You know a subject backwards and forwards; it’s a hobby, a way to kill time, it’s a passion. Whatever it is, you know it, and know it well. However, you haven’t formally studied it, and now that you find yourself in college, it’s a requirement that you take the course. Sure, it might be an easy A, but you’re an adult learner in the military. You’ve got a full-time job, a long list of financial responsibilities, and a short list of income. Time and money are important. How can you make the most of both?
By participating in the College-Level Examination Program (CLEP), that’s how. These exams are designed to test your knowledge in 100- and 200-level college coursework, enabling you to receive college credit without having to actually take the class. These 90-minute tests consist of primarily multiple choice questions, but certain exams (such as College Composition) are longer, up to 120 minutes maximum and may also have short answer and/or essay sections.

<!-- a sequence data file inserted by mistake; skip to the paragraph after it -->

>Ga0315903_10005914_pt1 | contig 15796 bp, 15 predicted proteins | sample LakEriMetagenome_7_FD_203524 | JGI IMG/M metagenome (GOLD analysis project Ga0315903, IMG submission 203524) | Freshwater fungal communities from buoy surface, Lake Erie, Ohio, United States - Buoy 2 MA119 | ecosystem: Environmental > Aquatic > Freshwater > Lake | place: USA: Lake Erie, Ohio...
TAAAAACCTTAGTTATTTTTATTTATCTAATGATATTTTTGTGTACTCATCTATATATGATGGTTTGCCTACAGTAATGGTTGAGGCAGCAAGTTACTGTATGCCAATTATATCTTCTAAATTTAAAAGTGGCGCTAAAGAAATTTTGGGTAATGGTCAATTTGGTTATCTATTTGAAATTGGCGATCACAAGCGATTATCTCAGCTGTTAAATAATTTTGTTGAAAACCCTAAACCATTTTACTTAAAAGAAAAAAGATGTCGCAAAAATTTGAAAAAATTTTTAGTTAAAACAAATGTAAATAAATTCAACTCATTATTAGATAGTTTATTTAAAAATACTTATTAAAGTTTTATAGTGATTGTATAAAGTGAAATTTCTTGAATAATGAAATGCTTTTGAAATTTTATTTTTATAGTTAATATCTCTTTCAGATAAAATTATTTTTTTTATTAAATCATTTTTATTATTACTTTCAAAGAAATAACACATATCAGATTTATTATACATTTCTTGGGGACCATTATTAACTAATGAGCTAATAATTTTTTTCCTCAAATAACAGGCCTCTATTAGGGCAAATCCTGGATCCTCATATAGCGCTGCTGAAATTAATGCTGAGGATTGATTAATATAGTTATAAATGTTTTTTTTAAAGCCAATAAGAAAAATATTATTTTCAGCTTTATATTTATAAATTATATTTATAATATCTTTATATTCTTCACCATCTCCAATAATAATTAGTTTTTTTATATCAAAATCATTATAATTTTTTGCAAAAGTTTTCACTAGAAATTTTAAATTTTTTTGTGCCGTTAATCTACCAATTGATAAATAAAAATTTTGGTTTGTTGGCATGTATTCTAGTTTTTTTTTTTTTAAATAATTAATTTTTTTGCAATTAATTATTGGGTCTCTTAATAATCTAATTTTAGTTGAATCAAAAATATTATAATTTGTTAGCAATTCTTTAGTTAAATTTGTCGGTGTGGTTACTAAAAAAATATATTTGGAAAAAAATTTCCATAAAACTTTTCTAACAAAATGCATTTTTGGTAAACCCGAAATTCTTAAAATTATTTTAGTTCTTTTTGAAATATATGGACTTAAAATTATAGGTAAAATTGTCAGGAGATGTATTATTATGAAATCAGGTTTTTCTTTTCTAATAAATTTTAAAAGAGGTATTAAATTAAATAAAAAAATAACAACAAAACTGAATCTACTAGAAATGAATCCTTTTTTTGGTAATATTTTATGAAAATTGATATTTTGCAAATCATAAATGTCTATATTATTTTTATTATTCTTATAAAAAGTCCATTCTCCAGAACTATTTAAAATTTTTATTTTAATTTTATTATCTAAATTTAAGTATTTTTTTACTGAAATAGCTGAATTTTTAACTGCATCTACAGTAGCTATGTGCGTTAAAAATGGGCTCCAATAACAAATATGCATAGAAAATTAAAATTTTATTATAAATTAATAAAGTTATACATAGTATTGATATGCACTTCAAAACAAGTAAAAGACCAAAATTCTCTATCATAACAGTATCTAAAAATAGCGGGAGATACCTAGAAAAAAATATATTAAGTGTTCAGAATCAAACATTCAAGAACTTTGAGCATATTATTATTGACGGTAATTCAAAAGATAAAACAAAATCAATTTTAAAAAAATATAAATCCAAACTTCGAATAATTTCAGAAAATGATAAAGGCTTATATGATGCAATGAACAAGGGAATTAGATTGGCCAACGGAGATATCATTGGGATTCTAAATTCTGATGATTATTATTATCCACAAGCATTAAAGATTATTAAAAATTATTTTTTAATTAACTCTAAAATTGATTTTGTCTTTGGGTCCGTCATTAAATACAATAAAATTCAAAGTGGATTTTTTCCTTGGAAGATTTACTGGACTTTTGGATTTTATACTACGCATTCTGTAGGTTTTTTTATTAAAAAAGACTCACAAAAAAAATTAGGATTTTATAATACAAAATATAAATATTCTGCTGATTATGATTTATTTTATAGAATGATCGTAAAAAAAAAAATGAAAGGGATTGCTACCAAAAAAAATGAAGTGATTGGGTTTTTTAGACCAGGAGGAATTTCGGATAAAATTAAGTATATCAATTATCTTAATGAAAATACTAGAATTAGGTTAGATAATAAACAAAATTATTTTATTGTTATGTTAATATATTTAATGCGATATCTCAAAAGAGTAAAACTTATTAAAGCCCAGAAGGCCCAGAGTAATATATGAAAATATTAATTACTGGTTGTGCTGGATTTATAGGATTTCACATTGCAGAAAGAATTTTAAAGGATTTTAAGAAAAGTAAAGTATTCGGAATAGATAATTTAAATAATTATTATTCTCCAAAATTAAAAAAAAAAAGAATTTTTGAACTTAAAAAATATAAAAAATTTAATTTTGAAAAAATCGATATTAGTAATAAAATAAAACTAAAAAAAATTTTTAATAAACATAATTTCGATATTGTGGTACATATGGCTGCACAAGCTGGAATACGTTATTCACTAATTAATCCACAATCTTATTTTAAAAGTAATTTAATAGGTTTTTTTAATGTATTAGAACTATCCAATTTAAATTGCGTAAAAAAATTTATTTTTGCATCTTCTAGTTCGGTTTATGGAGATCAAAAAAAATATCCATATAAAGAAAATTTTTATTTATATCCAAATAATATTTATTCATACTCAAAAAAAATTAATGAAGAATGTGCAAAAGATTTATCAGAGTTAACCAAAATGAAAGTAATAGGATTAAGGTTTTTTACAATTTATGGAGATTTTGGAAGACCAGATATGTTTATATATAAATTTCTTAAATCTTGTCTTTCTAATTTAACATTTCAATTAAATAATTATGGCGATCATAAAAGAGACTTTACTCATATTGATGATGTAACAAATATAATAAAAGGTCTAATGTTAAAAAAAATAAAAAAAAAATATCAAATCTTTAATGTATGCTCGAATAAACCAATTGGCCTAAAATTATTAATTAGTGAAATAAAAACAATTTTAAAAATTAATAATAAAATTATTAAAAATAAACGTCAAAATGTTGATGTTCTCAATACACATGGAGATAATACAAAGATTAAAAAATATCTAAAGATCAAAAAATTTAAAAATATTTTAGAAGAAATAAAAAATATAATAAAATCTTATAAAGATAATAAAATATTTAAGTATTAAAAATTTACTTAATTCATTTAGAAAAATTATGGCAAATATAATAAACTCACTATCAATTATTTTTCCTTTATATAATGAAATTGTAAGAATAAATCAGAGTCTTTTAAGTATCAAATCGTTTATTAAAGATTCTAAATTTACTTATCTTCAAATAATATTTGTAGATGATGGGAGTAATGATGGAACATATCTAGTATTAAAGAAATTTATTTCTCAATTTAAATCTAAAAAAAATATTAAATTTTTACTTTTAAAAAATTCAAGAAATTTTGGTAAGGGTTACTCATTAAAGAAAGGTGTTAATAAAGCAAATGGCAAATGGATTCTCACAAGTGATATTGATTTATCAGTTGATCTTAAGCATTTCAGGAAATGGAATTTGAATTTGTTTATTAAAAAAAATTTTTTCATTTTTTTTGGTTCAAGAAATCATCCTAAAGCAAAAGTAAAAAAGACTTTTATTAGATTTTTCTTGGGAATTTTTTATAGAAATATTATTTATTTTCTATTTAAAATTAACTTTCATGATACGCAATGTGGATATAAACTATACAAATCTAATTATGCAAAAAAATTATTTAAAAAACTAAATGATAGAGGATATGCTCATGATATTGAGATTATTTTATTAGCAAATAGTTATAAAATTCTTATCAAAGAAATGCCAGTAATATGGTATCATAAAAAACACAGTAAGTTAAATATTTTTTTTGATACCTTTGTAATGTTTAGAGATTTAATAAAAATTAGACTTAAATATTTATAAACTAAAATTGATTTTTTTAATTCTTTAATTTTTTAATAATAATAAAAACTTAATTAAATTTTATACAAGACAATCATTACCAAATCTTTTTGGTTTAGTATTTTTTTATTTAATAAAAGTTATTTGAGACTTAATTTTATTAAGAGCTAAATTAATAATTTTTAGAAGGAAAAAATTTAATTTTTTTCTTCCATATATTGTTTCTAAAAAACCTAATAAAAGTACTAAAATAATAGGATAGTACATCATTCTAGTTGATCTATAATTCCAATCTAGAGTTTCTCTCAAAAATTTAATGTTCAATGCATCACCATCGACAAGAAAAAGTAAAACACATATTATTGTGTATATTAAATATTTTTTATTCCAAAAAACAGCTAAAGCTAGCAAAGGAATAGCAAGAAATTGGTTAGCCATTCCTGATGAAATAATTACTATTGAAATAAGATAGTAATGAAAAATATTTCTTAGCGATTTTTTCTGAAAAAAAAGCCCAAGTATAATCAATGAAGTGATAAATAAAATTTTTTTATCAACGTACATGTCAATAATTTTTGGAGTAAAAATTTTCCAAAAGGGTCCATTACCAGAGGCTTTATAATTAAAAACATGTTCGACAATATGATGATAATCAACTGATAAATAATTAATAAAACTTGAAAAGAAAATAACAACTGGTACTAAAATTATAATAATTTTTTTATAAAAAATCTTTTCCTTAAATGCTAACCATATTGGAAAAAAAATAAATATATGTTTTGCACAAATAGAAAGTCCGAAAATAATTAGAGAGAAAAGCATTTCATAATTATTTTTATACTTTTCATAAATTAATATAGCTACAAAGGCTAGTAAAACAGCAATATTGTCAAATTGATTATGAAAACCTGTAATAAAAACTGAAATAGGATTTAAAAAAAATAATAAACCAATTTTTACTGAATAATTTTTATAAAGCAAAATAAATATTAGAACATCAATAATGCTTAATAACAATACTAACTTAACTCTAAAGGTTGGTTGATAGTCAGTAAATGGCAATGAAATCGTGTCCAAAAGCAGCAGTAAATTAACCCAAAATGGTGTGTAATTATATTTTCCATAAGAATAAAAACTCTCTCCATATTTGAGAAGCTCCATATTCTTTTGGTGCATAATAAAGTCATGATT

There are 33 exams to choose from in five categories: history and social studies, composition and literature, science and mathematics, world languages, and business. These tests are administered at over 1700 locations.
Good news: CLEP works with the military. Tests are not only given at colleges and universities (many of which are part of the SOC-system) but also on military base educational centers. Many base centers also have free study guides — a bonus since some of these books can cost a pretty penny when you take multiple exams.
Best of all, the costs are covered. If you are active duty or reserve, the Defense Activity for Non-Traditional Educational Support (DANTES) will cover the cost of the exam ($80). If you take the test at your base’s educational center, the administrative fee will be covered, too. Spouses are also eligible for this DANTES benefit. If you are on the GI Bill, the VA will reimburse you for the cost of the test and administration fee. Note that either way, DANTES or VA, the cost will be covered for one test per subject only. Should you have an off day and not achieve the required score, you will have to pay out-of-pocket to retest.
Between DANTES, tuition assistance, and the SOC-system, earning a college degree while in the armed forces is not only an attainable goal but an affordable one. Working in conjunction with your base’s educational center and your college, you may be able to reach this goal sooner than you think.